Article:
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Cyclopedia of Biblical, Theological and Ecclesiastical Literature
a general name for those bodies of professed Christians who do not fully recognize the equality of the three Persons in the Godhead. The essential errors of Unitarianism, as evangelical Trinitarians regard them, are a denial (a) of the true divinity of Jesus Christ; and (b) of the inherent and total moral depravity of human nature. These two are claimed to be not simply dogmas, but facts sustained by observation and history as well as by the plain and constant teachings of the Holy Scriptures. They are intimately correlated to each other; for if Christ be not truly divine, then there is no adequate atonement for human sin; and, conversely; if man be not essentially a sinner, he needs no such divine Savior. Hence our Lord in treating with Nicodemus announced the necessity of a radical, moral change as the first and all-important condition of Christianity (John 3, 1-13). Accordingly the doctrine of a spiritual and fundamental regeneration will be found to be the true touchstone of all evangelical orthodoxy, and those branches of Christendom who lay most stress upon it prove to be the most efficient in the moral renovation of mankind. Humanitarianism alone can never be more than a negative and powerless, because a really false, view of the actual condition and relation of the race as respects their Creator and Redeemer. (See HUMANITARIANS).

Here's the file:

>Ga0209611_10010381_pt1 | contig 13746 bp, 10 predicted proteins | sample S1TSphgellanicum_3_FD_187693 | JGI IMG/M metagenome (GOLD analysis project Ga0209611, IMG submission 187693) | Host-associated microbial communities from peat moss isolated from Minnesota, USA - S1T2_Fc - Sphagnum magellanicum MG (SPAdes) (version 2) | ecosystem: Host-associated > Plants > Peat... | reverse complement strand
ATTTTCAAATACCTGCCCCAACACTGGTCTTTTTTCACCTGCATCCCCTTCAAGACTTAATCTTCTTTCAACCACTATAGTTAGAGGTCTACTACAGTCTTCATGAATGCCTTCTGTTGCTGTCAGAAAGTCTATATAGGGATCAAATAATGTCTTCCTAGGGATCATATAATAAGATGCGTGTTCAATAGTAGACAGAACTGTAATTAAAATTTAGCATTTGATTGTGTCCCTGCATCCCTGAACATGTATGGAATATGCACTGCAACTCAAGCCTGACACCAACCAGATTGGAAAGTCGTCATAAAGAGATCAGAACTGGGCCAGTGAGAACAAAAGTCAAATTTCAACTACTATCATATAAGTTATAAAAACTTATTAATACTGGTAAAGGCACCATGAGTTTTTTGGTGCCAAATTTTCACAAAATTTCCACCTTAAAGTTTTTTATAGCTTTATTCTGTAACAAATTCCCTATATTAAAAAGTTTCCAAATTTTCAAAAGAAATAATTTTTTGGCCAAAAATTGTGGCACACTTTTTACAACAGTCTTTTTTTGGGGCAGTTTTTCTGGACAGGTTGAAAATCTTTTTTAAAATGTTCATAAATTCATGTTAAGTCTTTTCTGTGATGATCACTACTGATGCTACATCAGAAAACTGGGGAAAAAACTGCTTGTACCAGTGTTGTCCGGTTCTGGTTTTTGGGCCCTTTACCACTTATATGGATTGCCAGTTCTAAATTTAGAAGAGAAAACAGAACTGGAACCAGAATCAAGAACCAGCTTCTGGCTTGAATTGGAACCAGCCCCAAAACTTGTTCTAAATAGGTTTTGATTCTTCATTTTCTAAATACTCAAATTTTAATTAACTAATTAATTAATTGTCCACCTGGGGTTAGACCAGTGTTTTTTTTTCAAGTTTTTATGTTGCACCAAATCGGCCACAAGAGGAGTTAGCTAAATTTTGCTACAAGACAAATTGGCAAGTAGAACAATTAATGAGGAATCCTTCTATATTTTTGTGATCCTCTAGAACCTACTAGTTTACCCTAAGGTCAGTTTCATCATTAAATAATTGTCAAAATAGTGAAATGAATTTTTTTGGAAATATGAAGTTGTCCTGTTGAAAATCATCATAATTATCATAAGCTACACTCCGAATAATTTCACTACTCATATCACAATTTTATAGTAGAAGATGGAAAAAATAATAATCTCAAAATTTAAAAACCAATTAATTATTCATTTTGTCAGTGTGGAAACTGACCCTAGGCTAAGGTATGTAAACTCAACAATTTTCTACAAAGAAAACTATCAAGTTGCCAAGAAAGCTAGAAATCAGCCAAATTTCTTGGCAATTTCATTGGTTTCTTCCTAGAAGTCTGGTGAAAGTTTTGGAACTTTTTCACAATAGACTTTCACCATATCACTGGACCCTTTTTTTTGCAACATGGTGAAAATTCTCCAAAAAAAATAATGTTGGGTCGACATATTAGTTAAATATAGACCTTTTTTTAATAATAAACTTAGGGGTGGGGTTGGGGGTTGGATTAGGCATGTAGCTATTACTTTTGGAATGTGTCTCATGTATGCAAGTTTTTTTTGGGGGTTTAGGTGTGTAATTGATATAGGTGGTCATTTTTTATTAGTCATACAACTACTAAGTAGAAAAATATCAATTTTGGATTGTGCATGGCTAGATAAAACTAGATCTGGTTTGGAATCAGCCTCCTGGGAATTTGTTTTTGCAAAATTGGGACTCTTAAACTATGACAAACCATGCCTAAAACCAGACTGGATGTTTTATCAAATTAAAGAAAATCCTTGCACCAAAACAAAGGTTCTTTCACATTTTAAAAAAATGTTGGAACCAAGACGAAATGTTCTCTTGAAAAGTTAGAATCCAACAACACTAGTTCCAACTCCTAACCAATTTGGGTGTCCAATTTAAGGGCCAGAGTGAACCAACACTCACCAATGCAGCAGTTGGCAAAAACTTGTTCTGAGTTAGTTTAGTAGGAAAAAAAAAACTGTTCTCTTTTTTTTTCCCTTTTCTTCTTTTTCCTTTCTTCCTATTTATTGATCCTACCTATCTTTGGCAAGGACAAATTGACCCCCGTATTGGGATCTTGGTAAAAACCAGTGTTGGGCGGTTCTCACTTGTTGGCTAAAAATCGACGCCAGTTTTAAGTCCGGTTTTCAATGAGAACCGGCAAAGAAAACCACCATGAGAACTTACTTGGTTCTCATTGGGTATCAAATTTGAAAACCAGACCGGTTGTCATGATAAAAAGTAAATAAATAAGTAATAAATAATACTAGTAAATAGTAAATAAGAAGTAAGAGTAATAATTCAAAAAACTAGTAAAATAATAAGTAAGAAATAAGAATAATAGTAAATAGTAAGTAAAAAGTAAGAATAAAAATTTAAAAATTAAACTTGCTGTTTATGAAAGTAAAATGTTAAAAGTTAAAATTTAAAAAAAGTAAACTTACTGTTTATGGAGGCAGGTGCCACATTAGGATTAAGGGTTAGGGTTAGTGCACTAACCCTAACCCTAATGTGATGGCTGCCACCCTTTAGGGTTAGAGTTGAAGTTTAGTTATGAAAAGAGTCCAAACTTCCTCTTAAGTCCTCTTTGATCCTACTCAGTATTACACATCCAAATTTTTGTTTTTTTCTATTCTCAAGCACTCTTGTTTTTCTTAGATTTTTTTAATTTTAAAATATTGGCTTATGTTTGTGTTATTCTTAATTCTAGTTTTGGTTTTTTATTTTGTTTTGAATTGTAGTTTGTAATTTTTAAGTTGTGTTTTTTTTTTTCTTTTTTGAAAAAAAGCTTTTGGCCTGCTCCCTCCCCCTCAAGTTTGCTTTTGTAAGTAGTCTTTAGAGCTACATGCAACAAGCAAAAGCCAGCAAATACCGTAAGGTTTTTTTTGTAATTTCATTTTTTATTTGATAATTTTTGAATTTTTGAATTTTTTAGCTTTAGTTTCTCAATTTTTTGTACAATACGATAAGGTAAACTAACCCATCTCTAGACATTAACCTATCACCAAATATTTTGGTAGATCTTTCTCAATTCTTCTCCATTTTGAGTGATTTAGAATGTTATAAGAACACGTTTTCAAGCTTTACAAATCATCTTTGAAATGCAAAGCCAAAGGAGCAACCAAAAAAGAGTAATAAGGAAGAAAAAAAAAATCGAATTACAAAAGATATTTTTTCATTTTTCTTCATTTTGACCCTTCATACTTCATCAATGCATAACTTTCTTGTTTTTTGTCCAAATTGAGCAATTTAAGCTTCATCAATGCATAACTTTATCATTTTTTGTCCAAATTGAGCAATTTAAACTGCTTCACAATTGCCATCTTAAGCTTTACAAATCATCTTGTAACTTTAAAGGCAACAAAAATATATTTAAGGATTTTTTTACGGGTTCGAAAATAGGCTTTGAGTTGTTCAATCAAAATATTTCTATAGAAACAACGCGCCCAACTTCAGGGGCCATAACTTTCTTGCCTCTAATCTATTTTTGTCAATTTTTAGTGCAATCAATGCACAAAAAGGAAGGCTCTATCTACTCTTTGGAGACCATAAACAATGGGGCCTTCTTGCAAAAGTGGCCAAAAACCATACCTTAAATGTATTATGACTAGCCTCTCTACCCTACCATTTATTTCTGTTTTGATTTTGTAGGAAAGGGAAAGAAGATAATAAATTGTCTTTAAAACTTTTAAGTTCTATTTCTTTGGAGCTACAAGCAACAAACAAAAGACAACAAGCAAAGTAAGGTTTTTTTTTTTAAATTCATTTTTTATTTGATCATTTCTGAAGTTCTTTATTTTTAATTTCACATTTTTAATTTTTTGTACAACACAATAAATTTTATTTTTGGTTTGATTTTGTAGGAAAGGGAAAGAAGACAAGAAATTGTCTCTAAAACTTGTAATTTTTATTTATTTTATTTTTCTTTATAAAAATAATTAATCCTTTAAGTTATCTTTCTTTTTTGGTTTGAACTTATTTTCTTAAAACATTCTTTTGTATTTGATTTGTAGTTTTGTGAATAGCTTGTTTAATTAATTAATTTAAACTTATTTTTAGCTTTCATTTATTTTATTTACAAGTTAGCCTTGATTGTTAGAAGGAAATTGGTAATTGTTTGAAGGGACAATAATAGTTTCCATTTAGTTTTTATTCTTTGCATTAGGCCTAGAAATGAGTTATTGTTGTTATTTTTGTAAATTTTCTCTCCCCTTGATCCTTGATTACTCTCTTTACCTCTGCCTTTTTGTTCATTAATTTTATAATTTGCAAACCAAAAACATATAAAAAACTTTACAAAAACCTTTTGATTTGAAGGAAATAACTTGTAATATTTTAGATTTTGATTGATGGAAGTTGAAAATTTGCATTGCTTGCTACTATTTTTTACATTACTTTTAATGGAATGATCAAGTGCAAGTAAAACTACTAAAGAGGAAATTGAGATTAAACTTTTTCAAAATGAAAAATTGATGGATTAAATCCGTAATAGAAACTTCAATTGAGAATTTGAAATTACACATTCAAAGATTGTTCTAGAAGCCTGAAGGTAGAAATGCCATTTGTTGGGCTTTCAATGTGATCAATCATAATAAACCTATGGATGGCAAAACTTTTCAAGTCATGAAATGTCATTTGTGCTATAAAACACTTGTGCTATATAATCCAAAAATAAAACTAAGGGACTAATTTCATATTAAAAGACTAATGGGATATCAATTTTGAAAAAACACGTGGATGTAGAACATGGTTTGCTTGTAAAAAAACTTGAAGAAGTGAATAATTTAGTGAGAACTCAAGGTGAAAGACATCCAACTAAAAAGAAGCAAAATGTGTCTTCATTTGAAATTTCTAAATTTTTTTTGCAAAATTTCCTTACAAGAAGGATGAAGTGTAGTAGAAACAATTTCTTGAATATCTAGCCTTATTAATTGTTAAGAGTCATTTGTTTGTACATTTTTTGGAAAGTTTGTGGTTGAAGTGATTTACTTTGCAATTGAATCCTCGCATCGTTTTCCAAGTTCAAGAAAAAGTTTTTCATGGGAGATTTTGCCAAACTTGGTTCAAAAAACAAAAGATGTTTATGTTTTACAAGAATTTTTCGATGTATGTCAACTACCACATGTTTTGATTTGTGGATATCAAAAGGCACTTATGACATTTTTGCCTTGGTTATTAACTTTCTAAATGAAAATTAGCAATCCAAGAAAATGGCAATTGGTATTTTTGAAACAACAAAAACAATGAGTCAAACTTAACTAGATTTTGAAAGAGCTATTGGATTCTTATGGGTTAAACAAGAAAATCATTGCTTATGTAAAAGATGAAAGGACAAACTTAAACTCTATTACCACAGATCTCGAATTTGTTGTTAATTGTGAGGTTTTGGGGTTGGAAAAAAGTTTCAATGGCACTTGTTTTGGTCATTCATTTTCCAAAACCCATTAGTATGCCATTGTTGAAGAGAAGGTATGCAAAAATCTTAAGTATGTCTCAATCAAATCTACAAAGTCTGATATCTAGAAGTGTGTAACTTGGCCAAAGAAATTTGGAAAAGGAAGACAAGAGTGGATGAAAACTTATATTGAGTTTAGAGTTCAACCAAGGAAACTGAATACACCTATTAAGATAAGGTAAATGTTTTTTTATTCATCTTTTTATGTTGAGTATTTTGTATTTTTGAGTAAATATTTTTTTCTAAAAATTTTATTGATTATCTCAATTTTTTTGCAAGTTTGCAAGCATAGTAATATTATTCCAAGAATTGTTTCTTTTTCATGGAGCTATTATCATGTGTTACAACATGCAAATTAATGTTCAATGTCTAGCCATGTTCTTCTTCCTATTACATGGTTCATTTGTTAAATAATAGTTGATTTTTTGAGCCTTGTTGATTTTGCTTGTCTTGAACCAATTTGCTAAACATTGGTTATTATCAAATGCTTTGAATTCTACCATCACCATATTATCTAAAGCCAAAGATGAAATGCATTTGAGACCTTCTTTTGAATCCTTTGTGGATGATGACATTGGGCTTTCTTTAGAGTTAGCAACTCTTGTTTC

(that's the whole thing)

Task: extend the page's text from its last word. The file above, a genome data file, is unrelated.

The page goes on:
In the same summary manner, Unitarians reject, as being to them unphilosophical and unintelligible, the divinity of the Holy Spirit, a doctrine which all who have passed through the pangs of true contrition into the joys of conscious pardon and heavenly communion find so comforting and necessary to the explanation of their own religious experience (Romans 5, 1-5; 1 Corinthians 2:10-14). (See TRINITY).
While pointing out these, as we deem, radical defects in Unitarianism as a system of Christian faith, we nevertheless are bound to bear witness to the literary culture, social refinement, and moral virtues which Unitarians as a body have exhibited, and to their amenity and ameliorating influence in the defense of civil rights and the general cause of philanthropy. These we attribute, however, not so much to their creed as to the hereditary effect of early Puritan training and the power of a sound Christianity diffused through the community in the midst of which they live and operate. (See UNITARIANISM).
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McClintock, John. Strong, James. Entry for 'Unitarians'. Cyclopedia of Biblical, Theological and Ecclesiastical Literature. https://www.studylight.org/encyclopedias/eng/tce/u/unitarians.html. Harper & Brothers. New York. 1870.